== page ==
Leetcode: Improving String Performance in Swift
Get the most out of your Swift strings when using Leetcode.
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Problems with strings are one of the most common problems with Leetcode. By solving a task on Leetcode, you can also compare your solution with other solutions in terms of performance and memory usage. I have experience solving issues with strings, and my task execution time is often better than 100% of other users' solutions. Let's see how we can speed up solving a difficulty with strings.
Strings in Swift
In many programming languages, a string is an array of characters with direct access to the elements of the string/array. In this case, you can access a substring or character instantly in O(1) time. However, Swift is built differently. Let's take a more in-depth look at what lies behind the facade.
The String structure implements the BidirectionalCollection protocol, making it possible to access the index in O(1) time. To find out this index, you need to calculate it separately, and as a result, it takes O(n) time to access any element. To understand why it's working in this way, we need to go just more little deeper – into encoding.
The encoding defines how each Unicode character is stored in memory. There are more than 130,000 characters; each must be somehow distinguished from the others and stored in memory. The primary storage unit in computers is a byte (8 bits). It can store no more than 256 different values, so one byte is not enough to keep text in Unicode encoding (remember, we have many more possible characters).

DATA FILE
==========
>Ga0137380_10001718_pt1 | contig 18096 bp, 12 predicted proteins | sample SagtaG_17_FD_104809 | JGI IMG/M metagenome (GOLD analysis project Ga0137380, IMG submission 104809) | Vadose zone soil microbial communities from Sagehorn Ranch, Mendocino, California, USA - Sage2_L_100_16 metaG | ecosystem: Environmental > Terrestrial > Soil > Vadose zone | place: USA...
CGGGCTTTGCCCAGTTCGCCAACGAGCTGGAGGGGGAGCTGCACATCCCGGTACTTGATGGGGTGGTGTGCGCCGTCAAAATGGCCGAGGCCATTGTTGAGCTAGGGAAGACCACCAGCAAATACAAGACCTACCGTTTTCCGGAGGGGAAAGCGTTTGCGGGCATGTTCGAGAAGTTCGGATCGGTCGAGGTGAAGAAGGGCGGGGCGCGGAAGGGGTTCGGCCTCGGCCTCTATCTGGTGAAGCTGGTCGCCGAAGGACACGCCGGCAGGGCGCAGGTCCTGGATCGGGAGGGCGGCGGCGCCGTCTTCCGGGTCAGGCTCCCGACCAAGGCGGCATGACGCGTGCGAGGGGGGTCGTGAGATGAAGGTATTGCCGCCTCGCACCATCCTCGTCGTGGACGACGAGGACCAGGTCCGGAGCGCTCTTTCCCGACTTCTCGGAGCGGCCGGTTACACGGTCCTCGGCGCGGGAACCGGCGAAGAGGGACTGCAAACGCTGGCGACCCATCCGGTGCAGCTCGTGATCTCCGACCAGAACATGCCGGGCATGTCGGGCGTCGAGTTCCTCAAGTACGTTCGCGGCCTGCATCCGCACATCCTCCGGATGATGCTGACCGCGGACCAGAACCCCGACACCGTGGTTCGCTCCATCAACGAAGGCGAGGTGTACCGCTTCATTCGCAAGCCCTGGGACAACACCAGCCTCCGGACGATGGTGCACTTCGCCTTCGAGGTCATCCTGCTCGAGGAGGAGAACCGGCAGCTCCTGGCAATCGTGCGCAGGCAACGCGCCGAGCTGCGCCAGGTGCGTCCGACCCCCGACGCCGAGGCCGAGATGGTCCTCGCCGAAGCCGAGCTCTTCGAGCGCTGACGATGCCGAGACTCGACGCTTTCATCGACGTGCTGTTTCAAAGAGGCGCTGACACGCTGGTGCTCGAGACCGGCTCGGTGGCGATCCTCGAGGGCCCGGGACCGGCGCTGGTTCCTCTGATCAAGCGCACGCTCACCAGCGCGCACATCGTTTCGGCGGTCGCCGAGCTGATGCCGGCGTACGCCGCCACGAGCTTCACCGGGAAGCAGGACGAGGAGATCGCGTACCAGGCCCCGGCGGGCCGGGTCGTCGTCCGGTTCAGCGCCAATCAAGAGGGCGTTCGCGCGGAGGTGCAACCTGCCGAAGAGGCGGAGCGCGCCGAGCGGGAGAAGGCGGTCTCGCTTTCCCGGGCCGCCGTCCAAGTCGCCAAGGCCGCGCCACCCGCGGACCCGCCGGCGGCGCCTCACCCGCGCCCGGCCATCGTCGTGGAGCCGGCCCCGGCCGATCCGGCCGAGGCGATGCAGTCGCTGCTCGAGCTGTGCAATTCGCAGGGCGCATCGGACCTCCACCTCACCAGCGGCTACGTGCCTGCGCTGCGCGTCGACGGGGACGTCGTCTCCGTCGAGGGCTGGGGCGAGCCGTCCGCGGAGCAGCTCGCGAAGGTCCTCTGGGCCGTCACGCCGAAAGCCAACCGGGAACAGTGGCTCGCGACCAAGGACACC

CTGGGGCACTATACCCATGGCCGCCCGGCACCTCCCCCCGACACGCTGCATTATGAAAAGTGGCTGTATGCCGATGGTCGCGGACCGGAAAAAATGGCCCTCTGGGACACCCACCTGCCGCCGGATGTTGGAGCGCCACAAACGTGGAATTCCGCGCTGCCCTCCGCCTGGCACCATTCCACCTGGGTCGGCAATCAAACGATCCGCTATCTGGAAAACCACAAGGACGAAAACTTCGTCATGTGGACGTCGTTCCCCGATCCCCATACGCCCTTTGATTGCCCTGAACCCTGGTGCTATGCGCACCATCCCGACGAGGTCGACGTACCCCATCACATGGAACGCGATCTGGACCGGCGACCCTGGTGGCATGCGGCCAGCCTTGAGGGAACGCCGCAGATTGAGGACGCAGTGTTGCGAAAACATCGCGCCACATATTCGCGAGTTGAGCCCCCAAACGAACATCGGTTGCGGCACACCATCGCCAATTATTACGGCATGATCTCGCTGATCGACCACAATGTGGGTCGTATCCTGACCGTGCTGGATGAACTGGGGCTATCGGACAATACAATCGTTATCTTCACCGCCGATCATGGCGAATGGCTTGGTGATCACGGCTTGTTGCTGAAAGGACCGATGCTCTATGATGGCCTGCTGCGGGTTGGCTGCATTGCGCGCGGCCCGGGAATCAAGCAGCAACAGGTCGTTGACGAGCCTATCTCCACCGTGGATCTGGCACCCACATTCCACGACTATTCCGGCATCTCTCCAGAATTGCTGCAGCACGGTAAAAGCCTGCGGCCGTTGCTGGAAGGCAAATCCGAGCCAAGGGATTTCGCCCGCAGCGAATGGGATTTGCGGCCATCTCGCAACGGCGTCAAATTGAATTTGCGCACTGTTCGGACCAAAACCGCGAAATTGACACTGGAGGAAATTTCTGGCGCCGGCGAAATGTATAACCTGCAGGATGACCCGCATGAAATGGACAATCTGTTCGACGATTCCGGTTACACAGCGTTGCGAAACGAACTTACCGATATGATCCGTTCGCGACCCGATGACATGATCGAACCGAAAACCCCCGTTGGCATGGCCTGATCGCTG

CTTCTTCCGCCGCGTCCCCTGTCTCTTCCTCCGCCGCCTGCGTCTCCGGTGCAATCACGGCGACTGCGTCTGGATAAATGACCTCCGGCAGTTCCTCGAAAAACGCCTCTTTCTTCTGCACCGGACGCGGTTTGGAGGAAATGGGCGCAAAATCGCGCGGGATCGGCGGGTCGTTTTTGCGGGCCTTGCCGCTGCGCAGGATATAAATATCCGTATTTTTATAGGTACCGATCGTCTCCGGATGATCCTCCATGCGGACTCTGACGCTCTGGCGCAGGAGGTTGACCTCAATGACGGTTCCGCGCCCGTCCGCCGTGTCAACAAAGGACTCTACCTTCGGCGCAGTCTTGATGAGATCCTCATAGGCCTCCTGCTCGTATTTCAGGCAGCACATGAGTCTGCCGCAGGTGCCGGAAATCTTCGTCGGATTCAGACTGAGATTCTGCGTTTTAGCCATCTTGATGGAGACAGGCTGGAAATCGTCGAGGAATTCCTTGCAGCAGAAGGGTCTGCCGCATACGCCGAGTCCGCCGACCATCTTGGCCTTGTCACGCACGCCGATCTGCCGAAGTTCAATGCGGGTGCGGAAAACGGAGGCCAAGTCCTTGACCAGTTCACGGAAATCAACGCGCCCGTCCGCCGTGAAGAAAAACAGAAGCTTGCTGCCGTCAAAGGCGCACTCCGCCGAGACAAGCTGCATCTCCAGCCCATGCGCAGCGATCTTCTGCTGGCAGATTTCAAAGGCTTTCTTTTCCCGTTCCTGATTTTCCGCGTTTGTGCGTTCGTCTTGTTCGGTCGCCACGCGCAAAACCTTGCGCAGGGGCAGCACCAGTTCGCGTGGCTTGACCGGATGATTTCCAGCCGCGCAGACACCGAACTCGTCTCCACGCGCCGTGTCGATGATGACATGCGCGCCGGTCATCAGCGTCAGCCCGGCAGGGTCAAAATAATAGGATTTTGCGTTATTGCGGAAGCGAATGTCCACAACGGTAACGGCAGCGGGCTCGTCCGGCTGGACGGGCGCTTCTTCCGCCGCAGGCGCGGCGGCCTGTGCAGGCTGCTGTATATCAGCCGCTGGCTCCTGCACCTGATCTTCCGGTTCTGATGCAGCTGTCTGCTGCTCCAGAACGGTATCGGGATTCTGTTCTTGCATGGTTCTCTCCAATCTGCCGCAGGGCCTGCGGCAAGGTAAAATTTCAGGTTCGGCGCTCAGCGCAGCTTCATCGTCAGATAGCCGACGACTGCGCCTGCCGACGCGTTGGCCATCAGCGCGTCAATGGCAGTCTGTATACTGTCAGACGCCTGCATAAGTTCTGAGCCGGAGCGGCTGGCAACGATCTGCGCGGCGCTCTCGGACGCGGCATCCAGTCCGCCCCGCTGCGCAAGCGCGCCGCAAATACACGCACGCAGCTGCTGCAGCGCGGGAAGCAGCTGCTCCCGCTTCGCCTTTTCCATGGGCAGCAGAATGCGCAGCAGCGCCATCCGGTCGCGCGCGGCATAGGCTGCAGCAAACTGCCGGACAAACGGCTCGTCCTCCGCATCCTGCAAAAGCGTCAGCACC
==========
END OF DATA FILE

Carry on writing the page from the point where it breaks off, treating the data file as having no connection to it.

Unicode characters have several basic encode UTF-8, UTF-16, and UTF-32. All of them have their characteristics, but we are interested in UTF-8 because Swift uses it.
For each character in UTF-8, from 1 to 4 bytes of memory is allocated. The number of bytes determines by the character number in the Unicode table. The larger the number in the Unicode table, the more bytes required to encode the character, up to a maximum of 4 bytes. For example, the Latin letter 'a' is encoded in the bit value 00101101 or in decimal 56, which requires one byte to represent in memory. And, the Cyrillic letter 'б' is encoded into the bit value 0110110101010111010, for which 2 bytes are already allocated. The most common world characters are included in the first 128 Unicode symbols — primarily the Latin alphabet, Arabic numerals, and basic punctuation.